The model of emerging market innovation that most people have in mind is a multinational corporation pioneers a novel product or service in their sophisticated home market, drops some features and cuts the price, and then exports the stripped-down innovation into emerging markets.
Increasingly, however, innovation flows the other way. Companies develop a product that appeals to emerging market consumers who combine discerning tastes with low disposable income, then managers quickly recognize that these products would appeal to some segments within mature markets as well.
At a recent London Business School panel on multinationals in emerging markets, I had the chance to discuss this reverse innovation with Paul Bulcke, CEO Nestlé; Anshu Jain, who runs Deutsche Bank’s investment banking business; Vittorio Colao, the CEO of Vodafone; and John Connolly, the global chairman of Deloitte.
- Distinguish between emerging consumers and emerging markets. Paul noted that Nestlé distinguishes
Last week, I moderated a panel on multinationals in emerging markets for the London Business School’s Global Leadership Summit. Four prominent business leaders–Paul Bulcke, CEO Nestlé; Anshu Jain, who runs Deutsche Bank’s investment banking business; Vittorio Colao, the CEO of Vodafone; and John Connolly, the global chairman of Deloitte shared their insights on several topics, including which multinationals (other than their own) they most admired for their success in emerging markets.
People often use the term “emerging markets” as a catch all phrase implying that all countries within this category are broadly similar to one another. In reality, of course, the differences between India and China or Brazil and Russia dwarf their similarities. The heterogeneity of emerging markets raises questions for companies seeking to invest in these countries: How should we prioritize investments across emerging markets? How do we differentiate a more attractive market from a less attractive one? What criteria should we use in evaluating and comparing different markets?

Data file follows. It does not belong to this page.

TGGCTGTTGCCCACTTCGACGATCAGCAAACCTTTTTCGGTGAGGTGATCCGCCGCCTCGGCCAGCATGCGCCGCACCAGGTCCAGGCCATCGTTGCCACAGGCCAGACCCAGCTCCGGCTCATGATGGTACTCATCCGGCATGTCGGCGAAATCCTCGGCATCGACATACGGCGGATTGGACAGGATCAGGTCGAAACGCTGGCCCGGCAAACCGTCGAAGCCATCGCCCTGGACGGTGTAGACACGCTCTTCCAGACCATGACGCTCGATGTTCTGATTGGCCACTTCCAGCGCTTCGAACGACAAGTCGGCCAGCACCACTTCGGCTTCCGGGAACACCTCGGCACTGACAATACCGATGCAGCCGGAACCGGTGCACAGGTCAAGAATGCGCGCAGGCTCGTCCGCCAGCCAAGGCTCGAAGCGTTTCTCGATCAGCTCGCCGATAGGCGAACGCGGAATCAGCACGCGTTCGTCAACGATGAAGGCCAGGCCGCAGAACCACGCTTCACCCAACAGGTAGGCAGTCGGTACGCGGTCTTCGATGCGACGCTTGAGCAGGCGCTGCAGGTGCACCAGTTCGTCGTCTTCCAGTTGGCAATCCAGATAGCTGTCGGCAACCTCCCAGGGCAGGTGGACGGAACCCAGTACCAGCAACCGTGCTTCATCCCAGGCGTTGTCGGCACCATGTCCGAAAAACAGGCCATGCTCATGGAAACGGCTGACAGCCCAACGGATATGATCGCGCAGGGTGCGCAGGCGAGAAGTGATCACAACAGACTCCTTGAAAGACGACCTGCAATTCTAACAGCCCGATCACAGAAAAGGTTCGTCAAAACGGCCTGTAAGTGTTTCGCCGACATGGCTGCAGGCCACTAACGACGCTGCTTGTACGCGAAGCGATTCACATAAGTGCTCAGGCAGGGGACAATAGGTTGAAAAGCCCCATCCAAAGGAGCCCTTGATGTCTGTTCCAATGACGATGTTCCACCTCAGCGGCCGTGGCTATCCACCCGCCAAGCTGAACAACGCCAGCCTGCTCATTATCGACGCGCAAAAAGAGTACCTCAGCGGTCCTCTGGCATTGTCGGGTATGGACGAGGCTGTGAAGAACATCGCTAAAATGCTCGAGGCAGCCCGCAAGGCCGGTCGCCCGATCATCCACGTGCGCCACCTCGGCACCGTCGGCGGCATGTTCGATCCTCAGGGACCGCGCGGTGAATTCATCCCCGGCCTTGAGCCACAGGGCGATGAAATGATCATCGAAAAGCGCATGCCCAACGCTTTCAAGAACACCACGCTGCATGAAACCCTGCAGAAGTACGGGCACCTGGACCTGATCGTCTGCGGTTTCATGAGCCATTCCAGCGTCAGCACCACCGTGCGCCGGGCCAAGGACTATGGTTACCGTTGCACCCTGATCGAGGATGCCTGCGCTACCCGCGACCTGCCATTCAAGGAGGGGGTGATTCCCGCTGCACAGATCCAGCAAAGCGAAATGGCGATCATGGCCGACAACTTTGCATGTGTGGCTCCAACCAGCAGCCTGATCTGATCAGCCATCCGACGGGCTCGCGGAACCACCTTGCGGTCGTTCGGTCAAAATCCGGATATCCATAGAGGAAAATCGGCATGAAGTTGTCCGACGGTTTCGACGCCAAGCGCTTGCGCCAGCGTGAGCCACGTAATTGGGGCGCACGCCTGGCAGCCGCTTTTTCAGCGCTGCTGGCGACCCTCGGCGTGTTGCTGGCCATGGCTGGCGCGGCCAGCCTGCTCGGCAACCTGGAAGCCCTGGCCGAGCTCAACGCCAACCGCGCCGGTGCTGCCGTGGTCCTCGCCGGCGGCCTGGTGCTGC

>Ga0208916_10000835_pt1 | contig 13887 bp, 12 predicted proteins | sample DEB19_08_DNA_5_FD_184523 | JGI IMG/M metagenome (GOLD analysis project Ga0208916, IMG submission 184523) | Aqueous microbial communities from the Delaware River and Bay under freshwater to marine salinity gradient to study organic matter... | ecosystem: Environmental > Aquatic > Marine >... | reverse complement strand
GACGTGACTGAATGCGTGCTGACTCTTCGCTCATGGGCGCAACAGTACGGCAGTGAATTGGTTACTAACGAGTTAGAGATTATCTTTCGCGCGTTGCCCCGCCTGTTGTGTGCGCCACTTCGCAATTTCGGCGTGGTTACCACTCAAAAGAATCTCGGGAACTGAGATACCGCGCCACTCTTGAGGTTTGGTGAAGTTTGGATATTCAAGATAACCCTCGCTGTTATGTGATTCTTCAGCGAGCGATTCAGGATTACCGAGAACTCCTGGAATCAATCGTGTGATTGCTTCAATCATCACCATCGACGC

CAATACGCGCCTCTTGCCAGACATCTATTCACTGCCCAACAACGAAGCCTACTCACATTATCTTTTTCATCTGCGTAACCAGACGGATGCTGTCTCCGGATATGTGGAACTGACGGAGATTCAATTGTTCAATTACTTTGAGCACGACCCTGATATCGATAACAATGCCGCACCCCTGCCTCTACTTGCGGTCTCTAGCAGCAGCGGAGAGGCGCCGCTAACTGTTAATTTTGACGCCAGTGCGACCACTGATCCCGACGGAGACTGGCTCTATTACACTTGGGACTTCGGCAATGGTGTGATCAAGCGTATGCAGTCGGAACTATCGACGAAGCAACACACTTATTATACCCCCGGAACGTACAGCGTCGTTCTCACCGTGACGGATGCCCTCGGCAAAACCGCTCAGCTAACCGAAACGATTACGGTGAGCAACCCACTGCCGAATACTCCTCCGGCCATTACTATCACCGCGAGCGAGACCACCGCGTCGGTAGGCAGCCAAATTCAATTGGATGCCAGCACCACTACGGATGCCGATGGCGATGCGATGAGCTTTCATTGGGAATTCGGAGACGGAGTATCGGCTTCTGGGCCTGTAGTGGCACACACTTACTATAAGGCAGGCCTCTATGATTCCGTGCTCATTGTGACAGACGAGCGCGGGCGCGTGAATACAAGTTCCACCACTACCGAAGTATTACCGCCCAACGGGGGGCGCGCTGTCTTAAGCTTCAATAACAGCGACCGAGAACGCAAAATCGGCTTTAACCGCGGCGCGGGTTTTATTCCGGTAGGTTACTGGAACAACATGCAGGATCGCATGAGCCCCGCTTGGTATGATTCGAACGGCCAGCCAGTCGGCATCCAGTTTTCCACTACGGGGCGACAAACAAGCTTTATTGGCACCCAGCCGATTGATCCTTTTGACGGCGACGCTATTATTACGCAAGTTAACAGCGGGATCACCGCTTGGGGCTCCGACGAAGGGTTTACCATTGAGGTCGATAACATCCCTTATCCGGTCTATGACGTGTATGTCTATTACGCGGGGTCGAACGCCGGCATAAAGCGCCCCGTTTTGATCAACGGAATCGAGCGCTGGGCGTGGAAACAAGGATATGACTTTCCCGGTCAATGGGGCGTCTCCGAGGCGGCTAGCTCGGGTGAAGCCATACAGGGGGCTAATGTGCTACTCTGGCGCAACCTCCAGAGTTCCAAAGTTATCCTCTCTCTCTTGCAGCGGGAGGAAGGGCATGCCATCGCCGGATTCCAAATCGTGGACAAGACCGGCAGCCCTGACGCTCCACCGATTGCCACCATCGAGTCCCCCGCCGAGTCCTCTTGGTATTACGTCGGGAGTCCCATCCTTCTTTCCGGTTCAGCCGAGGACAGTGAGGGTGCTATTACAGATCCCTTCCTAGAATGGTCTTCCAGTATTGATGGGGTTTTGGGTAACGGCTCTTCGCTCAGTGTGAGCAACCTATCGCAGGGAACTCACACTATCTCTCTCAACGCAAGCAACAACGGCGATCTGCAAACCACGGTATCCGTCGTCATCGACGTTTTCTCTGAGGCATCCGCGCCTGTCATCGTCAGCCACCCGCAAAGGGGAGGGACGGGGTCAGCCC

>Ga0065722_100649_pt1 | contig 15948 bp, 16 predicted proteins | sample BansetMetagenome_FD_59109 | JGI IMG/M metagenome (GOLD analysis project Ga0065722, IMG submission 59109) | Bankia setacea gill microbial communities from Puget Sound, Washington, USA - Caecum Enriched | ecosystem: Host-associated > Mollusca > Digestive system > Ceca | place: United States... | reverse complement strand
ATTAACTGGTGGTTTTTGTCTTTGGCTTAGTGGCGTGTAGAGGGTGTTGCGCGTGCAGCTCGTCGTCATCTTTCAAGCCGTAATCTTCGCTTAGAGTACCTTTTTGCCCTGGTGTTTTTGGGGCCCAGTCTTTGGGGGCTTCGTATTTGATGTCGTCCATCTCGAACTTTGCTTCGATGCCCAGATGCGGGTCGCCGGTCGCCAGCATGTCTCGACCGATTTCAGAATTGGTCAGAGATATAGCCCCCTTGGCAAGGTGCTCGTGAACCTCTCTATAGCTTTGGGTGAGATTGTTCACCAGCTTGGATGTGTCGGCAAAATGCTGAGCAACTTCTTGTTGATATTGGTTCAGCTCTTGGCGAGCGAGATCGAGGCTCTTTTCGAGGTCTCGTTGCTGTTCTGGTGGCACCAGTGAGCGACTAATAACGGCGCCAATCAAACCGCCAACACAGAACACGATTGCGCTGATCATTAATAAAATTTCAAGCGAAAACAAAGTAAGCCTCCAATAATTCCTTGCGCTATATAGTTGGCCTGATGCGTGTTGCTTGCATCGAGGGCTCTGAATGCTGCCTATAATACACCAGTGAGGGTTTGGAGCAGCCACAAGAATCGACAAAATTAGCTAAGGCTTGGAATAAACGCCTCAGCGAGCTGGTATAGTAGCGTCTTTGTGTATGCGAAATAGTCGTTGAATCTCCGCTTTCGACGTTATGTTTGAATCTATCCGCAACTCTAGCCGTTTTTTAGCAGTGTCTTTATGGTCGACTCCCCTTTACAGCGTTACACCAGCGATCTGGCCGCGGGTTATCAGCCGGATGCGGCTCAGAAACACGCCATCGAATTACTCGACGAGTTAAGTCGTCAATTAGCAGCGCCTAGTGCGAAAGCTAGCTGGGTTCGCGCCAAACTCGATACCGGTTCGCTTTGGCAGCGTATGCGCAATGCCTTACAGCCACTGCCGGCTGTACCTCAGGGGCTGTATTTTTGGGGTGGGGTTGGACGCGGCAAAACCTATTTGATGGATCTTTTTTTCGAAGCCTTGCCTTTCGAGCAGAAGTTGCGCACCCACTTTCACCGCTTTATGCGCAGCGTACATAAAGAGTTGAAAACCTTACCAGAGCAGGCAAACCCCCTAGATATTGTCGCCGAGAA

Below I summarize some of the insights on how four different executives from four very different industries evaluate emerging markets.
- Nestlé. GDP growth is important for a food company, of course. In Africa, for instance, GDP has grown at about 5% per year over the past decade. Second, a country or region needs to meet a threshold level of
Yesterday the London Business School held its annual Global Leadership Summit, I moderated a panel on how multinationals can seize opportunities in emerging markets. My panelists were Paul Bulcke, CEO Nestlé; Anshu Jain, who runs Deutsche Bank’s investment banking business; Vittorio Colao, the CEO of Vodafone; and John Connolly, the global chairman of Deloitte. (The podcast of the full panel is here).
Emerging markets are important for each of these companies. Vodafone books 22% of its revenues in emerging markets including India, Egypt, and Turkey. Deutsche Bank earns about €3 billion in these markets. Currently emerging markets account for approximately 32% Nestlé total sales (and more than half the firm’s factories), but Nestlé intends to increase revenues from emerging markets to 45%. Deloitte has about 15% of headcount in the BRIC countries.
One of the questions we discussed was other than their own company, which multinationals do the panelists most admire for their performance in emerging markets. Their answers are interesting.
- Tesco. John noted that by the end of this year, Tesco will have more retail space in Asia than the UK.